It was in the year 1984 in Kenya when I served the National AIDS committee as the Project Chairman.
I had taken interviews with several educated aid patients especially from Nairobi. I trained some of them to speak in public. I took them around to different public places in my vehicle. Most of the people assembled at the public lecture were scared individuals who suffered from HIV or those who took keen interest in sex but feared of aids.
There were people who wanted to know about AIDS in detail and who really wanted to stay as far away as possible from the cruel disease. There were students, teachers, professors and professionals, businessmen, housewives and all sorts of people attending the talks regularly and with real enthusiasm for the subject matter…
I gave a brief talk on AIDS and then introduced the AIDS patient by telling his own example. He would then talk to the audience present about how he got AIDS, how it was recognized, and how he felt after being diagnosed as a victim of AIDS. He would, from his own experiences, advise the public on ways of precaution- once under the chant, the ways to survive, including food control etc.
In the beginning, the speaking victim was a bit shy but after some time he found it easy to talk freely to the audience. He believed himself to be of some benefit to the public by educating them about the killer disease. People were impressed by his talks, as he spoke from his own experience. His talk on AIDS became very attractive and more and more people who were really very scared of AIDS assembled to listen to his talk.
Other than male Aids victims, there were some HIV affected women who also joined my team and spoke freely to the public about their experiences. There were house-wives, unmarried women, widows and even prostitutes in the group.
I encouraged the AIDS victims of the type to be interviewed by the media as their interviews would be useful to thousands of interested people. I also arranged for them to speak on radio and on the special program on Kenya’s T.V. Public Awareness channel in hope that their appearances would help to save many future AIDS victims.
Most of the AIDS victims were unmarried. A few of those who were married were left by their life partners as neither the wife nor the husband were ready to stay with the HIV affected partner. No one would ever choose to marry an AIDS victim unless they were unaware of their disease.
My team consisted of young men and women, most of whom were without their family and living a lonely life. Once known, their relatives would not allow them to stay within the family and their friends would stay away from them. They would never be allowed to work in the offices or other public places due to a perceived threat of AIDS infection.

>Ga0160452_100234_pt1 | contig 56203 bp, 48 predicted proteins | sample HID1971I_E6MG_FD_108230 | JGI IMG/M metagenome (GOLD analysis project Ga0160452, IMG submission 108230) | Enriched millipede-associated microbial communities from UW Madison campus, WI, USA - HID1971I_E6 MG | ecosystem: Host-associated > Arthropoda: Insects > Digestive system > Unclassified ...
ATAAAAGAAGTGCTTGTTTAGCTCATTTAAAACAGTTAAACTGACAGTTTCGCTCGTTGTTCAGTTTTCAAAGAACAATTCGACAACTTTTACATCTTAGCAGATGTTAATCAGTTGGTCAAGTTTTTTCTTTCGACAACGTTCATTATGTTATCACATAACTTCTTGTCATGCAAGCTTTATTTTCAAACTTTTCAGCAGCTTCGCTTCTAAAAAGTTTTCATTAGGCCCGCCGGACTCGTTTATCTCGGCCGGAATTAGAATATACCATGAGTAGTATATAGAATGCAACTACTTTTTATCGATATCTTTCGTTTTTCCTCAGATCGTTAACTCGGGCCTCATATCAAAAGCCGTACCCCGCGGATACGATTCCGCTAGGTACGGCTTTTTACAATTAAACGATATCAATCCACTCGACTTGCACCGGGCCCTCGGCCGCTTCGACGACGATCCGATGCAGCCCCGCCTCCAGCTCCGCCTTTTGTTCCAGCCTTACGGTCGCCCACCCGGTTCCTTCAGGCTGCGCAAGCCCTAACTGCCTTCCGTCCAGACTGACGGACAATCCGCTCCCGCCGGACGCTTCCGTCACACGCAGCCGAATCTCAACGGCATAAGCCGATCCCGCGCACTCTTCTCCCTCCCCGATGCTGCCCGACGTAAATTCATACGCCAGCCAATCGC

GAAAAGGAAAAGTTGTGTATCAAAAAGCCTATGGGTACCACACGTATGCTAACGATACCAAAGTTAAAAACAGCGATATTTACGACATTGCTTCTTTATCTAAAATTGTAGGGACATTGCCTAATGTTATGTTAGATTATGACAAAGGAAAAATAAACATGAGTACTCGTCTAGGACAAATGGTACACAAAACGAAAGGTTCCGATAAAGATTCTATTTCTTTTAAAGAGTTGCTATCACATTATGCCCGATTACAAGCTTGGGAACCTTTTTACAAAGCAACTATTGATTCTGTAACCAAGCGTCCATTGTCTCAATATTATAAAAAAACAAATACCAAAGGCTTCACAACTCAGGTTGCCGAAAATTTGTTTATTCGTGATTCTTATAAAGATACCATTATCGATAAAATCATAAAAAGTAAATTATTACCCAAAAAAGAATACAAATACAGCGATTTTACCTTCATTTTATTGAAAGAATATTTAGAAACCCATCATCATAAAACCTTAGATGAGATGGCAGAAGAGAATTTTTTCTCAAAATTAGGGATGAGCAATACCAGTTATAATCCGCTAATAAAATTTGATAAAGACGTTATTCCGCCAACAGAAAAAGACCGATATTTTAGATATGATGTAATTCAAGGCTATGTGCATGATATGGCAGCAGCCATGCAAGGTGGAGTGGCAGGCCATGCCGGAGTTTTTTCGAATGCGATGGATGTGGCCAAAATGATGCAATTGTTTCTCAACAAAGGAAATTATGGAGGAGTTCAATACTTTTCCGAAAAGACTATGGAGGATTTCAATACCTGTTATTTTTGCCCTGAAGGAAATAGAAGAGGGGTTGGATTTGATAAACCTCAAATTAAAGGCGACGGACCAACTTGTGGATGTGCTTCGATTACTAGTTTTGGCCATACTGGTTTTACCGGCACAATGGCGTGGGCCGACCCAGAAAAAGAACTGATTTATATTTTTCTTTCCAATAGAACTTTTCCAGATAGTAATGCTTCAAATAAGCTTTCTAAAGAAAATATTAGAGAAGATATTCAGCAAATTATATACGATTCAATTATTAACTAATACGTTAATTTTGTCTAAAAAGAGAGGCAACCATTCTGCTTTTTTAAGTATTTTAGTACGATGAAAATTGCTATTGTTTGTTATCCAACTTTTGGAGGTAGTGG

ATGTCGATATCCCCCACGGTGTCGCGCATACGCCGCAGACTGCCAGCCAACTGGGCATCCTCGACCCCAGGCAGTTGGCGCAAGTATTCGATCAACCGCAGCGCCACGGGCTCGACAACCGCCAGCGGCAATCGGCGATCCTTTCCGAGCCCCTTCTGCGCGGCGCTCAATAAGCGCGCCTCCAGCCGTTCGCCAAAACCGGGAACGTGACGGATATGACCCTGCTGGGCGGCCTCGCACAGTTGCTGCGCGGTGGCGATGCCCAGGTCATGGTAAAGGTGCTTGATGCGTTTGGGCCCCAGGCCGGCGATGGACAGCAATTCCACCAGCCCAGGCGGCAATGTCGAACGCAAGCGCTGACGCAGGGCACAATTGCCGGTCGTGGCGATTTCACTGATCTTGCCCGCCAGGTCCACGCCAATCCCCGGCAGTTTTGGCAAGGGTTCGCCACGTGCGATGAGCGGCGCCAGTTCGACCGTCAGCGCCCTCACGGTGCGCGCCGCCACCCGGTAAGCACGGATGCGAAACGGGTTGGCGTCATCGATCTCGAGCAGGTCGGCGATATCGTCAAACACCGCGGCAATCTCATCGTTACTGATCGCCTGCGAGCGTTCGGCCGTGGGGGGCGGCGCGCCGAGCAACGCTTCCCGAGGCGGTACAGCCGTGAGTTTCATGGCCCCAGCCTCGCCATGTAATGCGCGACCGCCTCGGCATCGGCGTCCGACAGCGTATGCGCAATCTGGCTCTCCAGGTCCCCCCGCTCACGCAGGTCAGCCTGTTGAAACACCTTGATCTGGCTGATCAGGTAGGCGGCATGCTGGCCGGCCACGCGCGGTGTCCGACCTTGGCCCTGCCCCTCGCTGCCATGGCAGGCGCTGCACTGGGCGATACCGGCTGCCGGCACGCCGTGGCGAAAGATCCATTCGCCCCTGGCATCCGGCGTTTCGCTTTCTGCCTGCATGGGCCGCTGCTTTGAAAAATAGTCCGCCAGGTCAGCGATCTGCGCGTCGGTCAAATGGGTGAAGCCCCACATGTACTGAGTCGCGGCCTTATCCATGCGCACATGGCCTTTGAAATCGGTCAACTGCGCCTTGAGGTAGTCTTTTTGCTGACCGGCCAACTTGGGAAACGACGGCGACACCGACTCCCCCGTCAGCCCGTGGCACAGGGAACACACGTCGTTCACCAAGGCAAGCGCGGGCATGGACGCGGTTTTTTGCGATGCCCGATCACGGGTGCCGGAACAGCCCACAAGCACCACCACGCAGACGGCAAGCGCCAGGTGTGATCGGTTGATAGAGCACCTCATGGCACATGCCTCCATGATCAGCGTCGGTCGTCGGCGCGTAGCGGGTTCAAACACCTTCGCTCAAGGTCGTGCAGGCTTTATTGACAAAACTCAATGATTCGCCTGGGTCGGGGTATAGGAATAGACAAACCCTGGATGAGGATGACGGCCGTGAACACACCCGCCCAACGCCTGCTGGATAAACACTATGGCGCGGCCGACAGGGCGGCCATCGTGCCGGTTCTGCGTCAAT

I enrolled several lonely AIDS victims and engaged them in public lectures, writing for newspapers and magazines; talking freely on radio and on T.V. and special media interviews. That gave them enough income to survive and the others, without such income, were provided special shelters and food by the Government or the NGOS that were in constant touch with me.
The victims of Aids were also being treated in the special clinic and admitted in the special ward under special care. We had also arranged some special rooms in the General Hospital.
Such victims spoke to the public when they were in good health. Occasionally some speakers had to leave the hall whilst speaking as they could not tolerate pain or were suffering from dizziness. I used to go with a couple of extra speakers as I was aware of a potential pain attack during the lectures. Indeed, I used to have special drugs for such lecturers to use as an emergency if the need arise.
I decided to take some of the victims under my care and arranged for them to marry each other. This was a good idea as it would make their lives easier for survival. Staying in one room, they could help each other and could have sexual affairs freely without any fear.
There were 110 men and 89 women in my crew, all of various tribes. I matched nearly 60 good, happy couples from this group. They were happy to become husbands and wives, with an independent and free sex life. Whatever their life line might be, but I was sure they could stay better for the days destined.
Apart from some inevitable ups and downs, it worked for the individuals regardless of their life-span. They lived a fearless and loving life: never thinking of themselves as ignored persons. The couples moved freely about in the town, going to cinema, going for shopping or even loitering in the public gardens. They revived the courage to live and gave them some hope for a good, strong survival.
The number of cases of suicides among such AIDS victims reduced. After all, they had and have a right to live.
As good citizens and as better human beings, we should try our level best to be helpful to them and never despise or hate them. We are not going to have infection by touching them, moving around with them or by sitting with them. We should only take care to stay away from their vessels, their razors, their clothes, drinking water or their food. . The doctors should never use the same tools, needles, gloves or scissors for every one. The aid victims should have their separate wing and separate wardrobes and dresses. Washing area should also be separate.